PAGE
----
In other words--follow the crumbs.
You're probably asking yourself, how do we journalists cover the upfront with such accuracy and precision? Do we have key sources of information? Do we have incredible intellect?
Yes, we have all those resources. But that's just the basics. The real measure is determining intestinal fortitude--literally: Ask any media buyer--or seller--what they had to eat for dinner the night before.
"I've had home-cooked meals all this week--no cold pizza," one veteran media buying executive told me recently.
Translation: The market is moving so slowly that an executive actually has the time to dine with his wife. No late nights--or even worse, overnight upfront sessions.
There are other key observations in guessing upfront entropy: Suddenly one day during the upfront selling season, you can't get anyone on the phone. Not even executives' assistants.
Translation: The market is moving so fast that media executives are fielding calls from their clients and network reps faster than you can say live-plus-seven-day DVR rating. Can they take a call from a journalist? Please. The only person lower on their list of calls is the office caterer. Check that. The office caterer is now at the top of the list.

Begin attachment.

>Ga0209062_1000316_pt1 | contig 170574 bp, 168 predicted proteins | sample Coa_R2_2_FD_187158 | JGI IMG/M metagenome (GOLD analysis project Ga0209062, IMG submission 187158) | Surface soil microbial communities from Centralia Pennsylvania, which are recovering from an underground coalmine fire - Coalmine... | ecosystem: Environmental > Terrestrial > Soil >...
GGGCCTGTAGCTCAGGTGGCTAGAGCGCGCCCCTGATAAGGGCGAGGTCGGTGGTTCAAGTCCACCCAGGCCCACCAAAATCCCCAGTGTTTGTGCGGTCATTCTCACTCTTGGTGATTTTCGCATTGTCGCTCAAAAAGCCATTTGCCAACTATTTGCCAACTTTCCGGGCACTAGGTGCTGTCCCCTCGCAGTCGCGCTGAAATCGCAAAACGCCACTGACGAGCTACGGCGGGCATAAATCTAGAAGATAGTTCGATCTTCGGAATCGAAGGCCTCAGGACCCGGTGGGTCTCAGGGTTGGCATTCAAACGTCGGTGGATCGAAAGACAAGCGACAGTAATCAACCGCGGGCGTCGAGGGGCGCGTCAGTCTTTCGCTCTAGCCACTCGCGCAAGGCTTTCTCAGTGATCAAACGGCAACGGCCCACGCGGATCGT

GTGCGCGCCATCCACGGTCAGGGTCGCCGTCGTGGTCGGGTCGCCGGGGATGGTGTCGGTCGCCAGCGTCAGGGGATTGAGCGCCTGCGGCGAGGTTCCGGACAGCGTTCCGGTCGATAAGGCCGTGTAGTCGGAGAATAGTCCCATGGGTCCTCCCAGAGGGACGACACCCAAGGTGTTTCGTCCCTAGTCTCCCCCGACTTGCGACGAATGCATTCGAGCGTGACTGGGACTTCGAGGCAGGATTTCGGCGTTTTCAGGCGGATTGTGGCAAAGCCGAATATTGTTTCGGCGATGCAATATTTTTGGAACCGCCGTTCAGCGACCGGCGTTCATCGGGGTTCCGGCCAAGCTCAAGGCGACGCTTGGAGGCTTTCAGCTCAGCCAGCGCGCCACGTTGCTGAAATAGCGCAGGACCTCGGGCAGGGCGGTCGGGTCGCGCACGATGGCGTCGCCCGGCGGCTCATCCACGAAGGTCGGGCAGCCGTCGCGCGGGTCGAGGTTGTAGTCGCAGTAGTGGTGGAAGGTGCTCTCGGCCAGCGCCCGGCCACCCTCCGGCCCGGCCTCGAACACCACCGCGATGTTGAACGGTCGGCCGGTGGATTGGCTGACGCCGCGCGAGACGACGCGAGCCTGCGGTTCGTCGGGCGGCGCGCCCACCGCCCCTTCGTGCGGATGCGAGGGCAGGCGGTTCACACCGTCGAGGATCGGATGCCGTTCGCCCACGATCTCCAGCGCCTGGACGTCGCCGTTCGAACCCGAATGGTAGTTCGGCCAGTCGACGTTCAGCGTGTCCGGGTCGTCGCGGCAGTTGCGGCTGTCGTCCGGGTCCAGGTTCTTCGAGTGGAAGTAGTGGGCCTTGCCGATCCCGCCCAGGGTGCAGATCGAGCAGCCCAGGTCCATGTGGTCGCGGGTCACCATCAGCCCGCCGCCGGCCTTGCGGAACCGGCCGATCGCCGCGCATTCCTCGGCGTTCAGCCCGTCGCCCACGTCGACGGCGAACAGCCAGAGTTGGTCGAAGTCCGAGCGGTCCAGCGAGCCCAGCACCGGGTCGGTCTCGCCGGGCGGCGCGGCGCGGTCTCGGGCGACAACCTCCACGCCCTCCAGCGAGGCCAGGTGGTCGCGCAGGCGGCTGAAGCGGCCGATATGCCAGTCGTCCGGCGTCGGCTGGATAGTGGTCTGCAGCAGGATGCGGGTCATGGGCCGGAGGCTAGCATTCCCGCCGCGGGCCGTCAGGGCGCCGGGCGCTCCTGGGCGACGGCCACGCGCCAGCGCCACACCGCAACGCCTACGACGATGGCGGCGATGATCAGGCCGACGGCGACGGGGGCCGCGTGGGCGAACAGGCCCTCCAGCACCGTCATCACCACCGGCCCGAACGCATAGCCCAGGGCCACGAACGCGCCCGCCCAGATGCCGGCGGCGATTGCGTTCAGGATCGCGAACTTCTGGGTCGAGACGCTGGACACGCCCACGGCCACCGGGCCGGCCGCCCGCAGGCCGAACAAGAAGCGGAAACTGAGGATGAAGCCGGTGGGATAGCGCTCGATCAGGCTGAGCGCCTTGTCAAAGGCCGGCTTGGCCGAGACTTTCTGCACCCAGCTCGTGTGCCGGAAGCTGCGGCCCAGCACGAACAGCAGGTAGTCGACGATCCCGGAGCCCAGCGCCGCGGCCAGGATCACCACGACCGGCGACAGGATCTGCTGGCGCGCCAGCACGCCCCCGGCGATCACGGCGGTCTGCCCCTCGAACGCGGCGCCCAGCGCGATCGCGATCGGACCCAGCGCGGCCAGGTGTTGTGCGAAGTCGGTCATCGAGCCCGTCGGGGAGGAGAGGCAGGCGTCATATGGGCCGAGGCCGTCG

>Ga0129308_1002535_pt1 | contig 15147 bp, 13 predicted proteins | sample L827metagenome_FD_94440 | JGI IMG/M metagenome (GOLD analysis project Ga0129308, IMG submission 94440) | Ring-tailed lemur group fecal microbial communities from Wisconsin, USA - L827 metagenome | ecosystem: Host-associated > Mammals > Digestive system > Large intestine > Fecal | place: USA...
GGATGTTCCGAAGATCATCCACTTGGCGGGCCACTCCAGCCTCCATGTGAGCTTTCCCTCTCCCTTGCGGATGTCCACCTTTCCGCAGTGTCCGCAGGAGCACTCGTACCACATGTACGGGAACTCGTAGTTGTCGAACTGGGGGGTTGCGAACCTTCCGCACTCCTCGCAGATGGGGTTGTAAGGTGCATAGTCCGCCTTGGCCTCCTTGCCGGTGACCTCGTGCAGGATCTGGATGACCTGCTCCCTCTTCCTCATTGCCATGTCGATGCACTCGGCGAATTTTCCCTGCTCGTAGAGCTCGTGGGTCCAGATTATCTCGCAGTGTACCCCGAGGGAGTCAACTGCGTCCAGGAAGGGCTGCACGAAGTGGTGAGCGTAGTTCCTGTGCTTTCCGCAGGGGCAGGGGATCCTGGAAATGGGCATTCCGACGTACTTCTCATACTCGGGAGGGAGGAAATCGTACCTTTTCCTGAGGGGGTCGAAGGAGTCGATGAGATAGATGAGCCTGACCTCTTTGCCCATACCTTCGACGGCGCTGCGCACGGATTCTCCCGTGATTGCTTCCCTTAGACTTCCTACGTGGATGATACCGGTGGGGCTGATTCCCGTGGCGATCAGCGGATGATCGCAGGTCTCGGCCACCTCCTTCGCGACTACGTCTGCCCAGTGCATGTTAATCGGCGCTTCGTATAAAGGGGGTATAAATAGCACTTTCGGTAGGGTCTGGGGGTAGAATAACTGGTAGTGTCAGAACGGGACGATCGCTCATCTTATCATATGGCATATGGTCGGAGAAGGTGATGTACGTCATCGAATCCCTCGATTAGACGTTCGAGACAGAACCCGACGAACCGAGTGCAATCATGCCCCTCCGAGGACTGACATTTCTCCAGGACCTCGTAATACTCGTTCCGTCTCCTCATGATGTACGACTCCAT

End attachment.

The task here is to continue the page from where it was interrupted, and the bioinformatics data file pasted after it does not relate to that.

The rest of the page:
Here's another clue. If you indeed get someone on the phone, and he can talk about his golf game, skiing, or sailing adventure for at least two minutes, that means the market is moving so slowly, chit-chatting and exchanging intel with a journalist is all that's left to do. All his budgets are set; his estimates are ready to go; and his various buying scenarios are planned and ready to move.
From all of this media business, journalists can tell you where the upfront market is--to the penny. And never be wrong.
Now back to your duck confit.